EBBH4007 – Reading Critically & Writing Scholarly

EBBH4007 Reading Critically & Writing Scholarly
Department of Curriculum and Instruction – School of Education – Canakkale Onsekiz Mart University
Fall 2017 – Tuesday 09:00 @ Room E4-432 (Office Hour: 12:00 – 15:00)


(1) Course Description
This course is about two related skills: Reading and writing. The development of this course is rooted in my observation in the graduate school: The graduate students cannot properly read scientific texts and cannot write scholarly. They start their scholar adventure without being instructed adequately how to read critically and write scientifically. This is the starting point for our course. In this course, you will first learn how to read critically. This includes defining learning, explaining how reading works, models of reading, becoming a strategic reader, reading assessment. In the second part, you will learn to write scholarly. This skill ranges from forming a sentence to composing a paper. Learning, for me, is action oriented. It is accomplished best when knowledge is translated into action, i.e., when theory is transferred into application, in particular learning contexts. That is to say, it is learned more effectively when you can transfer your knowledge into practical competencies for different situations. Following this pragmatic principle, this course will emphasize hands-on activities during the semester. In a typical practical activity, you are supposed to reconstruct what you understand from the theoretical discussions. In addition to the hands-on activities, the primary teaching method is the theoretical discussions and questions/answers. Also please make sure that you read the assigned texts and answer the questions before coming to the classes.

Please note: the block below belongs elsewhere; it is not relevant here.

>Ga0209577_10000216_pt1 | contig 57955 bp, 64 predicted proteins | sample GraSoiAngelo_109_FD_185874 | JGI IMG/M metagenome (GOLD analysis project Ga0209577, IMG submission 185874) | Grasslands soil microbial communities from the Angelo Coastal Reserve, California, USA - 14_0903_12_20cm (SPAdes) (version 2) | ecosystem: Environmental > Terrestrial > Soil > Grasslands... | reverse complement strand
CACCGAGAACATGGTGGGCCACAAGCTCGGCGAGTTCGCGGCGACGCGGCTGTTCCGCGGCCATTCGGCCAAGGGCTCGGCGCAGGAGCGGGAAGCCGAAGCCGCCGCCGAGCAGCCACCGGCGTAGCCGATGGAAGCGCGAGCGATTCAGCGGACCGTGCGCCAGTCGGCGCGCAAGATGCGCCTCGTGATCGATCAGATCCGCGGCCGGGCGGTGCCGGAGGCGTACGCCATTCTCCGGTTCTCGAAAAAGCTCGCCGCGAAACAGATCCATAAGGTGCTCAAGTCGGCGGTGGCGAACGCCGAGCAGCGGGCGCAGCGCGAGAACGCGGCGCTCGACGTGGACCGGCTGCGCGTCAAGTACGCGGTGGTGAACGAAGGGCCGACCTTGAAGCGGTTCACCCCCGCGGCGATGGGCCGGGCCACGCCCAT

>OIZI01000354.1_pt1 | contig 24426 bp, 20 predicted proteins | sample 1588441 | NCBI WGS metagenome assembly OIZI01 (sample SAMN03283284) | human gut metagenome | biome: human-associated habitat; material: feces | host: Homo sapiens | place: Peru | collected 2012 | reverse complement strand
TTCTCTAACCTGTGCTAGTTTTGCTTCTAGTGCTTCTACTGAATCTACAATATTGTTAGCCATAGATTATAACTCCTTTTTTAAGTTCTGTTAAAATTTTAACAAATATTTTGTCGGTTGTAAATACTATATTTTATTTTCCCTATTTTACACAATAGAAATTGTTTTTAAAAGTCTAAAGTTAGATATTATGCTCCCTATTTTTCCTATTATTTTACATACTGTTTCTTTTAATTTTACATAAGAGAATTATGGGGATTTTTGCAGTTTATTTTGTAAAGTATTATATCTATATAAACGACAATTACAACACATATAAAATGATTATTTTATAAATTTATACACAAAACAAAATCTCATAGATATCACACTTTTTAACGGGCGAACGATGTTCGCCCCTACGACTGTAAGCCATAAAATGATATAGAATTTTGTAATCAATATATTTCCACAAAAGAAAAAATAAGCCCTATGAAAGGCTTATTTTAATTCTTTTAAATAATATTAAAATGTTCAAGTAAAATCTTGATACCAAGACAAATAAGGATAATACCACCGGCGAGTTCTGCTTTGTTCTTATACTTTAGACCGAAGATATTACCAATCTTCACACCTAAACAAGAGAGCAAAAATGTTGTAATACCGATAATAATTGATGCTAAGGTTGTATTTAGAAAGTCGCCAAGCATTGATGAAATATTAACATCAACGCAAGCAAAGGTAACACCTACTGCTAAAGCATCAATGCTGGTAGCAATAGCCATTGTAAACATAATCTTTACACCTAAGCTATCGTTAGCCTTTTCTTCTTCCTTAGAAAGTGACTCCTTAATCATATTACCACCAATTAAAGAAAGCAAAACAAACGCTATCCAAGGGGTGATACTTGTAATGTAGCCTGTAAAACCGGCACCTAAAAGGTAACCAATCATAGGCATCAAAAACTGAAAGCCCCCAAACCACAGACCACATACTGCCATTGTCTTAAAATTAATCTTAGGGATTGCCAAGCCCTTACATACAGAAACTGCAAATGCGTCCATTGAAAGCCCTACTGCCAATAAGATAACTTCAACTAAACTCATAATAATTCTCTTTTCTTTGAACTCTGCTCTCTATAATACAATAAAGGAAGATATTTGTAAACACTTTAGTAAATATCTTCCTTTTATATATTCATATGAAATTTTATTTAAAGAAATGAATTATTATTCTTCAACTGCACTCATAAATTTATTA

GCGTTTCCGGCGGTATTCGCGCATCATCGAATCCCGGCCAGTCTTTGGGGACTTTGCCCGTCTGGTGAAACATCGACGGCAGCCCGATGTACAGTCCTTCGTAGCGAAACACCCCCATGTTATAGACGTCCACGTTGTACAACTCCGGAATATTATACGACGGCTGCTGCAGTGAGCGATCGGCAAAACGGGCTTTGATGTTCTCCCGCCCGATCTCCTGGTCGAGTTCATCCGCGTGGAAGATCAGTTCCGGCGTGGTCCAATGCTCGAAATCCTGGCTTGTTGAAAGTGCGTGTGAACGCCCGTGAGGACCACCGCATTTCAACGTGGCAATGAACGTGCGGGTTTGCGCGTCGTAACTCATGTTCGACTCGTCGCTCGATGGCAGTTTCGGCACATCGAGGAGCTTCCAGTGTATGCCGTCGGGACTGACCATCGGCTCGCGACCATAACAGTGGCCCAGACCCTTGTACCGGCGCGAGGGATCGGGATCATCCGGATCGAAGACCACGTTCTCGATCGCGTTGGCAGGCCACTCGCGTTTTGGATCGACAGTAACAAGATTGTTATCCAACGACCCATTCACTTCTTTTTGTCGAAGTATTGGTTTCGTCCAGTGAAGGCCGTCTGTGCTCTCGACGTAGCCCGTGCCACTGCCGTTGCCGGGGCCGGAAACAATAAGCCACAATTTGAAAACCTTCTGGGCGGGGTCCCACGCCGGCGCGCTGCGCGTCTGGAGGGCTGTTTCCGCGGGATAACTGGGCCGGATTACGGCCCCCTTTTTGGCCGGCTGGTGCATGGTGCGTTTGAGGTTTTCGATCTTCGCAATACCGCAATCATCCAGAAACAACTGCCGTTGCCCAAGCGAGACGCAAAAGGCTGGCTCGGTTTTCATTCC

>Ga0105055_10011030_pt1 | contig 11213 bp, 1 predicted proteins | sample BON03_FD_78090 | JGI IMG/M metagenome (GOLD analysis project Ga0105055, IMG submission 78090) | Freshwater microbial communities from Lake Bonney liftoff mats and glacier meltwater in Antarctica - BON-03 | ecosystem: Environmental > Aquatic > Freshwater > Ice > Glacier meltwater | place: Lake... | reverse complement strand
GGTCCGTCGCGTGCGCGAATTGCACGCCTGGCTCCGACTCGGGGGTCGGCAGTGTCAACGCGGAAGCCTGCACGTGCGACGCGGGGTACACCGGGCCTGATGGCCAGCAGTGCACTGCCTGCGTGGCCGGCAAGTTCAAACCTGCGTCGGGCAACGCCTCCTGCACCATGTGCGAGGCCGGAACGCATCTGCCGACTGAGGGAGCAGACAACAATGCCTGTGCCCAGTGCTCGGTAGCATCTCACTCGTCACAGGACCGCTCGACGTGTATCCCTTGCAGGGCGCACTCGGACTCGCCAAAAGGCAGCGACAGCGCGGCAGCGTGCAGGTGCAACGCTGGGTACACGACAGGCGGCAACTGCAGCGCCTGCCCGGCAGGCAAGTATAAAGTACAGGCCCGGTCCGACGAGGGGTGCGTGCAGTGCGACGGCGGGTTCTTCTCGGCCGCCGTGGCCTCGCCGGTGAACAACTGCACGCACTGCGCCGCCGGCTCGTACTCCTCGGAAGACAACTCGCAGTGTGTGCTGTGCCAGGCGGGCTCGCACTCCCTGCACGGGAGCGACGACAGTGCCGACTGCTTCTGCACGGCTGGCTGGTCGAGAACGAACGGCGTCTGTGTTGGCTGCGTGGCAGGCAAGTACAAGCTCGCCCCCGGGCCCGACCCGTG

(2) Objectives
By the end of the semester, you will be able to (1) first read a scientific text and then (2) write a scholar paper individually.

(3) Course Requirements
Firstly you are required to participate in all of the sessions. It is my responsibility to develop the curriculum, deliver the content and facilitate your learning. However, the more you participate in the discussions, take an active role in the class requirements, hold each other accountable for your learning, the more we will enjoy from our sessions and make most of the texts, discussions, field exercises. In addition to the class participation, you are required to write a metareview research paper. Each week you will be assigned to complete one part of your assignment. At the end of the semester, you will email your assignment (by December 29, 2017 Friday at 17:30).